Motivate yourself to exercise when working at home

According to a 2017 article in the Globe and Mail, by economist Linda Nazareth, “the transformation to a gig economy is happening at an astonishing speed in Canada.”

Add today’s gig workers — freelancers, consultants, part-timers and the self-employed — to the ranks of salaried Canadians who also work from home several days a week, and the number of at-home workers is exploding.

Maintaining healthy exercise habits is both easier and harder when working from home. Easier, because you’re not spending hours each day commuting.

Harder, because home offers so many temptations and distractions. Plus, your “commute” might be a short shuffle from the breakfast nook to the home office. Then back for lunch (or for guilty snacks in between!).

Are you getting your 2.5

Even with more time available when working from home, many still don’t get the 2.5 hours of moderate to vigorous weekly exercise recommended by Canada’s Physical Activity Guidelines.

Regular exercise has lots of cascading benefits. In addition to helping you feel better, it reduces stress and gives you greater resistance to a host of diseases, including cancers.

No wonder the Hearth and Stroke Foundation of Canada says, “For those searching for the fountain of youth, exercise is the next best thing.”

Work on your exercise mindset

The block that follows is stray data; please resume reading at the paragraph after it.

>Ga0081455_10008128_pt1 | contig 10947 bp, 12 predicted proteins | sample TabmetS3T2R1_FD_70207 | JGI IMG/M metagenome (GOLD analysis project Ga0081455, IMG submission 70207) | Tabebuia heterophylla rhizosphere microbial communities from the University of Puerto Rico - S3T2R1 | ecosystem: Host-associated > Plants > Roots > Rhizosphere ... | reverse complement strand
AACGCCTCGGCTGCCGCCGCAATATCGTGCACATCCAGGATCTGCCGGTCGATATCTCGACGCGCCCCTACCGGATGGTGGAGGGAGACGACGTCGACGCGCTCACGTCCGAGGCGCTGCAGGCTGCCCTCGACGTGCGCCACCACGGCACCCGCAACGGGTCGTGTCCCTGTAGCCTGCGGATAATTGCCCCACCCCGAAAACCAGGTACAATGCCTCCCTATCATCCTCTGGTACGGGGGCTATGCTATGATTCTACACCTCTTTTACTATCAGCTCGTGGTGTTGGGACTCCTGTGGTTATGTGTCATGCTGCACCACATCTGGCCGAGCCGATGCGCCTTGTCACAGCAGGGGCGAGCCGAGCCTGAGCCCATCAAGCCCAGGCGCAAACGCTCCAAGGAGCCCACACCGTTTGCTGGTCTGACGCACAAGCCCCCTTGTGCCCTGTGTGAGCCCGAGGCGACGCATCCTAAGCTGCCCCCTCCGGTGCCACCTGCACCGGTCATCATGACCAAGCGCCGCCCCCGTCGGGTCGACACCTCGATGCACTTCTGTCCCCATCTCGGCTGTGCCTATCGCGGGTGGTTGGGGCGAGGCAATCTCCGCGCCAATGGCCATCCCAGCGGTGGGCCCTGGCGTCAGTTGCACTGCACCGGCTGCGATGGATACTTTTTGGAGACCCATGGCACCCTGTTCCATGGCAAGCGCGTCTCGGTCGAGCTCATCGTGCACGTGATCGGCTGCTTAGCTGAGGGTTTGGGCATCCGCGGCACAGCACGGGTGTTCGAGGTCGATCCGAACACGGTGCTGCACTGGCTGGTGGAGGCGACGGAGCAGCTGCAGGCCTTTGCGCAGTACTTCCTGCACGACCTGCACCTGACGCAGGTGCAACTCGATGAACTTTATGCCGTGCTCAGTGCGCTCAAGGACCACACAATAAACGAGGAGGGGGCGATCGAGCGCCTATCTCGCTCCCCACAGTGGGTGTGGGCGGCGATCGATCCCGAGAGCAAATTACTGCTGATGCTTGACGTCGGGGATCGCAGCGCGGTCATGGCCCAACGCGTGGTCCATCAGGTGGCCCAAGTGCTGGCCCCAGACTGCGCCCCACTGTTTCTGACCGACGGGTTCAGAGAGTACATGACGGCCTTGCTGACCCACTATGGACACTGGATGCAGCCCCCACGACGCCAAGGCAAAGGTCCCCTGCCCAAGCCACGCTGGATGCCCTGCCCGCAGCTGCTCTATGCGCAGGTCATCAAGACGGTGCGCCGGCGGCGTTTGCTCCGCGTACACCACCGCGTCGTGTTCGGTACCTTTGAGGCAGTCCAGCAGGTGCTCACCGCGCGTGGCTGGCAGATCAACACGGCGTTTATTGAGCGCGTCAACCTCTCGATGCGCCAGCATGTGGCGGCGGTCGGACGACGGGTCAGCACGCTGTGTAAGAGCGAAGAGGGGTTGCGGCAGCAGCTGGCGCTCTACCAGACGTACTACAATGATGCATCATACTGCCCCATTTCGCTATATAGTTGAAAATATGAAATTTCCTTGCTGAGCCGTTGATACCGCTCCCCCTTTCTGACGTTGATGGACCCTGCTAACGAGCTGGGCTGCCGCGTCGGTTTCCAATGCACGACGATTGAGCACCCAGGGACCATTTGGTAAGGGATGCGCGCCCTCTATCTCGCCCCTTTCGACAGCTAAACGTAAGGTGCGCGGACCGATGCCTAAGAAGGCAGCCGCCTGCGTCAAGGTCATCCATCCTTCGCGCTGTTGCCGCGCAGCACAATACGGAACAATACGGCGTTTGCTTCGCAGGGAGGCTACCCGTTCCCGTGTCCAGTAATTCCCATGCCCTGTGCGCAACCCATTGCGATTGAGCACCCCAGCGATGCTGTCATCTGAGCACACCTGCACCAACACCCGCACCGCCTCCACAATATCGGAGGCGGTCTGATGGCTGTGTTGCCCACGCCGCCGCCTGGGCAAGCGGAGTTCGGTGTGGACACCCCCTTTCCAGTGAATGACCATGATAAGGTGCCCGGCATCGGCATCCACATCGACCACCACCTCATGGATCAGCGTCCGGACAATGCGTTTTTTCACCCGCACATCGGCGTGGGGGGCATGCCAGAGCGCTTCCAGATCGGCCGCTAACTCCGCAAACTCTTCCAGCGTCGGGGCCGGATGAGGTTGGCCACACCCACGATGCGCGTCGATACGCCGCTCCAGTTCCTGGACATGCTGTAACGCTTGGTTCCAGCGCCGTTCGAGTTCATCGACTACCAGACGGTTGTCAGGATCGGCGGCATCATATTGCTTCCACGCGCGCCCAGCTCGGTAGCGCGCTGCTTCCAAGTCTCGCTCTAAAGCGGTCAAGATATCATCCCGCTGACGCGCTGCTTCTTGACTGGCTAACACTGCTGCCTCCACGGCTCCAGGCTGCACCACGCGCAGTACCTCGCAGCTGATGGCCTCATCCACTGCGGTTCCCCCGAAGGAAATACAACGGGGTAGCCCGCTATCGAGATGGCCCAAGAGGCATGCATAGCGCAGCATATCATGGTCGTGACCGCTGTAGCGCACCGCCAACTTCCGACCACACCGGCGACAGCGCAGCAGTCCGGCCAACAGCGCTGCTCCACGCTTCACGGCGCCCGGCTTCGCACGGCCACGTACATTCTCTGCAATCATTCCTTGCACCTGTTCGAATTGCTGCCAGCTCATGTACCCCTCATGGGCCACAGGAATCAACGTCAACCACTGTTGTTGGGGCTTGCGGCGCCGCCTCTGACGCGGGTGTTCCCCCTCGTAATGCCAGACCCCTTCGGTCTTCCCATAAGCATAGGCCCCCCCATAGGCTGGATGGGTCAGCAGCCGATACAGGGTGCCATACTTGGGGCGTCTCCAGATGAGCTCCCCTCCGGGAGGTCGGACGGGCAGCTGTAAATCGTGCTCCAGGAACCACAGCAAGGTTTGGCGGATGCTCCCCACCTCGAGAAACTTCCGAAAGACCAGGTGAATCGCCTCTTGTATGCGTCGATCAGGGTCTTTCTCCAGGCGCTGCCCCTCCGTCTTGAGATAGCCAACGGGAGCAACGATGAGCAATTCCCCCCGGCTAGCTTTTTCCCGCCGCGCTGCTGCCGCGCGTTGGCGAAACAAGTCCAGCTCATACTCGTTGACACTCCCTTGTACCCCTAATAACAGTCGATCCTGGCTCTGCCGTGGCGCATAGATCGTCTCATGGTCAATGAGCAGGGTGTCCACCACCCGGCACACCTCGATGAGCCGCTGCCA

Here are 5 techniques for strengthening your fitness motivation at home:

  1. Respect boundaries. Home work can blur the edges of home life. Suddenly you’re working nights and weekends. So set limits and schedule 20 minutes for a lunchtime walk, and an hour for a weekend workout. You’ll be more productive…promise!
  2. Write it down. Think of it as a contract with yourself. Seeing your commitment and goals on paper makes it more “real.”
  3. Set realistic goals. Short-term goals, like walk “3 km within six weeks,” are better than “fit in two sizes smaller,” or “look fabulous.” Start slow and build progressively.
  4. Don’t force it. Choose activities you enjoy, like street hockey or tennis. If gyms and sports were never your thing, ride a bike or take a walk — still the easiest, cheapest and most effective way to get fit.
  5. Change things up. Different activities not only keep boredom at bay. They also work different muscles. So alternate walking with yoga, or biking and yardwork, or skating with hiking. Weekends and evenings, take dance lessons, join a bowling league or an aquafit class!

Any and all movement is good. Start slow, build and maintain. You can do it!

In future posts we’ll also talk about nutrition and how it can accelerate your fitness goals.